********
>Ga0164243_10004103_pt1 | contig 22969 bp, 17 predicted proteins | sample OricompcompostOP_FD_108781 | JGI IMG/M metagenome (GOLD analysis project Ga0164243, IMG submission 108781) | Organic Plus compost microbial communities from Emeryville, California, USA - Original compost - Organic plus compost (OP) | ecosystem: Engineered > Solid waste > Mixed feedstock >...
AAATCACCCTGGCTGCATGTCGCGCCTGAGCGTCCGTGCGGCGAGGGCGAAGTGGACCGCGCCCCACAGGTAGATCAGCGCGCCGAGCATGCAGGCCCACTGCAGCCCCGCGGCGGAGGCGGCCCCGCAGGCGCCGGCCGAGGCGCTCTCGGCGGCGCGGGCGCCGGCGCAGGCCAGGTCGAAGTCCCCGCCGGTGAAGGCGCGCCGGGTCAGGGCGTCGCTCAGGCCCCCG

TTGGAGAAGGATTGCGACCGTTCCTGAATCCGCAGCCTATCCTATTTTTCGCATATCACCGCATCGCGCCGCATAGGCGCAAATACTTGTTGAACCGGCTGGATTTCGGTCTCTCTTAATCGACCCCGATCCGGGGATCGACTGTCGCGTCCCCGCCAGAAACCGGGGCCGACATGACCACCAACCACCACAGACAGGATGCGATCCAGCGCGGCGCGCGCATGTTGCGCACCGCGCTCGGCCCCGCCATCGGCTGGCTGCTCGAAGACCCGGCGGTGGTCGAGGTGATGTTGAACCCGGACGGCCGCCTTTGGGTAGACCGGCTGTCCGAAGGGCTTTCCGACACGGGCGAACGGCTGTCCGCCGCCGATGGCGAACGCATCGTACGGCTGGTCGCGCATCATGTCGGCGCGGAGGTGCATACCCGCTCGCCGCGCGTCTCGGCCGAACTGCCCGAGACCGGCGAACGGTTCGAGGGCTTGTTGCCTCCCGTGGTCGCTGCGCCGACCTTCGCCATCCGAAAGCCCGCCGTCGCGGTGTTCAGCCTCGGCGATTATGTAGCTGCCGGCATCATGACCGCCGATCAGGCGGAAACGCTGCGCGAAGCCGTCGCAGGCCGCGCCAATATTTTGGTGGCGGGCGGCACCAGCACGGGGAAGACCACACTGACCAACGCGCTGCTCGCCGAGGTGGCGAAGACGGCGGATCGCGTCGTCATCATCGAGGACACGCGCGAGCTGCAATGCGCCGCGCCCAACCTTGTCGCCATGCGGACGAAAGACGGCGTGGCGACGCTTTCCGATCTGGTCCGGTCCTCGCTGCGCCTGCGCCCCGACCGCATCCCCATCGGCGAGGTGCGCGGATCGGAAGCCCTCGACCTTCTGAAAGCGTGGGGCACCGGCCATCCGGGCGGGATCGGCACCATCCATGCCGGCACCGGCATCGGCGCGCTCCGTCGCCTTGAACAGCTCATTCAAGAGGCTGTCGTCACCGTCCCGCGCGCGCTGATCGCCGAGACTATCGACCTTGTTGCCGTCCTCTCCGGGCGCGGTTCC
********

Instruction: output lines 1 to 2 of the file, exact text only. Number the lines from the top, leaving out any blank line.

>Ga0164243_10004103_pt1 | contig 22969 bp, 17 predicted proteins | sample OricompcompostOP_FD_108781 | JGI IMG/M metagenome (GOLD analysis project Ga0164243, IMG submission 108781) | Organic Plus compost microbial communities from Emeryville, California, USA - Original compost - Organic plus compost (OP) | ecosystem: Engineered > Solid waste > Mixed feedstock >...
AAATCACCCTGGCTGCATGTCGCGCCTGAGCGTCCGTGCGGCGAGGGCGAAGTGGACCGCGCCCCACAGGTAGATCAGCGCGCCGAGCATGCAGGCCCACTGCAGCCCCGCGGCGGAGGCGGCCCCGCAGGCGCCGGCCGAGGCGCTCTCGGCGGCGCGGGCGCCGGCGCAGGCCAGGTCGAAGTCCCCGCCGGTGAAGGCGCGCCGGGTCAGGGCGTCGCTCAGGCCCCCG